Mary Catherine Alvarez, StreetLawPh / IDPC Consultant (Philippines): I am consultant for the IDPC and I am coordinating a project in southeast Asia on women and incarceration. The goal of the project is to reduce incarceration of women for drug offences. We also want to have an increased understanding of the profiles of women incarcerated and understanding of sentencing practices. We have research and workshops and have consultations with stakeholders. It is being implemented in Indonesia, the Philippines and Thailand. These 3 countries are implementing this together to draw a picture of the situation of the women incarcerated in southeast Asia. We have some initial findings. In October-November last year we collected qualitative research in Indonesia. We went to see four prisons in Indonesia and collected data from 307 women. We found that almost all women did not know which article in the law they were proven guilty. Most of the women only looked at the sentence the judges gave to them. Around 30% of the women were sentenced for using drugs, followed by selling, some were sentenced because they knew others had committed offences and they did not tell the police. In October 2017 65% of women incarcerated were for drug offences. The overcapacity rate is varied, but most are overcrowded – one by over 700%. These are initial findings and we are about to do more qualitative research. In the Philippines, there is some available government data, and we also interviewed 20 women. In September 2017 the majority of women were in jail for possession or sale of drugs. Paraphernalia possession is also considered an offence. There is a dramatic increase in the incarceration of women during 2016-17, do I need to tell you why? It has increased to 21,000 women since 2016 when our government started its war on drugs. 60% of the country’s female prison population are incarcerated for drug offences. In Thailand, the data shown in the World Prison brief shows 80% of women in prison are incarcerated for drug offences – 78% are first time offenders. Data gathering is still ongoing. I would like to thank our researchers on the ground.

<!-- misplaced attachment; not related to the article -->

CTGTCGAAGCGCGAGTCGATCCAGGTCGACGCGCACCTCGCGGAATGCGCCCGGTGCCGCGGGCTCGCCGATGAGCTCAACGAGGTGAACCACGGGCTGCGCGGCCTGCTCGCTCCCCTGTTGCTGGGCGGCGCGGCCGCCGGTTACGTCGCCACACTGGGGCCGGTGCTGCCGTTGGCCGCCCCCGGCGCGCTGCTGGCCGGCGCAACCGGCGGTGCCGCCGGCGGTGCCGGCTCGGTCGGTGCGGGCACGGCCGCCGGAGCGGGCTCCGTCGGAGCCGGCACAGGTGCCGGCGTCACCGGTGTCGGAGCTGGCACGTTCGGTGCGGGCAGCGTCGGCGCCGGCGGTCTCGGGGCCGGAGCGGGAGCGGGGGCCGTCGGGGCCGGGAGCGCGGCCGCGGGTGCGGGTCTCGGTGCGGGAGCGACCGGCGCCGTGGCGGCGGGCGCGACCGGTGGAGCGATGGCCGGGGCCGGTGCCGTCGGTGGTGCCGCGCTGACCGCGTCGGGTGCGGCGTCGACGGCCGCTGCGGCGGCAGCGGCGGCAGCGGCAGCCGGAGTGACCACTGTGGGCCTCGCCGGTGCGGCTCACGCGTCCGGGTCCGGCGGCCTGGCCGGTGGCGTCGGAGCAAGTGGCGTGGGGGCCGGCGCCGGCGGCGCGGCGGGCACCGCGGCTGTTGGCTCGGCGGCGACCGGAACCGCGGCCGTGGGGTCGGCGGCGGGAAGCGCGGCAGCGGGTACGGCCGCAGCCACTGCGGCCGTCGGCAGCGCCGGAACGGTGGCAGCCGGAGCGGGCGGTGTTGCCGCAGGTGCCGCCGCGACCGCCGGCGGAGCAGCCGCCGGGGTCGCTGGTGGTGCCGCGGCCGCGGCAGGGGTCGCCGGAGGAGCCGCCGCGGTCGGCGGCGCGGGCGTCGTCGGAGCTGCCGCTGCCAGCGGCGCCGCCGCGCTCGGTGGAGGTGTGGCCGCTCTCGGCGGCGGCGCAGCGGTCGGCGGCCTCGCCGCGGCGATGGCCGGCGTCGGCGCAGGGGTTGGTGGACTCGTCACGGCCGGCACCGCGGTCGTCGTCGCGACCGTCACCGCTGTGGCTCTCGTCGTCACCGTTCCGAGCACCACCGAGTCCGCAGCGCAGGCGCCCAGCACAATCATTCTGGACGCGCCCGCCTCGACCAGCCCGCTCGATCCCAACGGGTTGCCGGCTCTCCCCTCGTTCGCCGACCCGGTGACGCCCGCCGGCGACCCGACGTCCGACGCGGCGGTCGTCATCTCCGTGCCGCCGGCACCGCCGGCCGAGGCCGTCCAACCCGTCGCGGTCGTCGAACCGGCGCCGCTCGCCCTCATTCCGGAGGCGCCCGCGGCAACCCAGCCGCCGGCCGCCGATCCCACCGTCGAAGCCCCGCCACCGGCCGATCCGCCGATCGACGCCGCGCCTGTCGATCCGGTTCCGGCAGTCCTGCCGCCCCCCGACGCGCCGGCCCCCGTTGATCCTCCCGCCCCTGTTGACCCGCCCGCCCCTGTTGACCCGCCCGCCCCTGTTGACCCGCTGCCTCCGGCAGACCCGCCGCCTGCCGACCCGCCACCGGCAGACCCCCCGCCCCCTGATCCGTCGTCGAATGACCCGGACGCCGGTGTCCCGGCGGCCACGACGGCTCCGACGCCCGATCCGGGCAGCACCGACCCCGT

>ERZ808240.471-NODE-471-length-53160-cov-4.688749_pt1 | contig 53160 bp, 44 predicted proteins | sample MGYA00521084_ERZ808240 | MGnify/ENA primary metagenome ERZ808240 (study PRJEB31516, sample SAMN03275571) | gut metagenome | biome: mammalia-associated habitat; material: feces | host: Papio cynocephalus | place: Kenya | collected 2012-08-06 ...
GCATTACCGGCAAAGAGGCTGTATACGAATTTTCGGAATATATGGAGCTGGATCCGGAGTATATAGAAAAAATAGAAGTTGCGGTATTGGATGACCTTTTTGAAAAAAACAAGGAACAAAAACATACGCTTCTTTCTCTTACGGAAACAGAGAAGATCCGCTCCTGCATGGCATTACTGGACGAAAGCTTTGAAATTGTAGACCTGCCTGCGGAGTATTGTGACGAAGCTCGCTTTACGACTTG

Ana Pecova, Equis Justicia para las Mujeres (Mexico): In Mexico, women are considered for crimes that carry harsher sentences. in comparison to men, which leads to harsher sentences for the same level of offences. Thank you. We move on to Maricela.

Maricela Orozco, Familiares en Búsqueda María Herrera (Mexico): I am here because I suffered the kidnapping of my son who was only 19 years old. That same day my son and son in law were killed. My son disappeared in the framework of the violence and impunity in Mexico. This has resulted in an increase in human rights violations. 30,000 people have disappeared since 2006. In the case of these murders we know state agents and non-state agents have been involved. Judges cover up for organised crime. Since my fight to find my son started, I have since joined other families to start our organisation for families who have people who have disappeared. I went from searching just my son to all disappeared people in Mexico. I have participated in different activities to search for people who are living and for mass graves. I have helped developed a new law for missing people and contributed to the resistance to the law of security, which was recently passed. I have participated in efforts to adopt a strategy to stop the war on drugs.

Only a few months ago I found the body of my son. Apart from the harms of the war on drugs and what it has entailed for families like mine, defending human rights in this context is very dangerous. Many of us have been killed searching for family members. Searching makes us an uncomfortable element for criminal actors and for the state because we shed light on their links to organised crimes. When the former president declared the war on drugs is when we see the rates of criminalisation increase. They are framed as deserving what they get. In the search for my son I visited different prisons and observed that prisons are brimming with people accused of non violent drug offences. The cycle of impunity and corruption has not allowed us to find all of our disappeared ones. It is so urgent to change the drug policy strategy and protect human rights.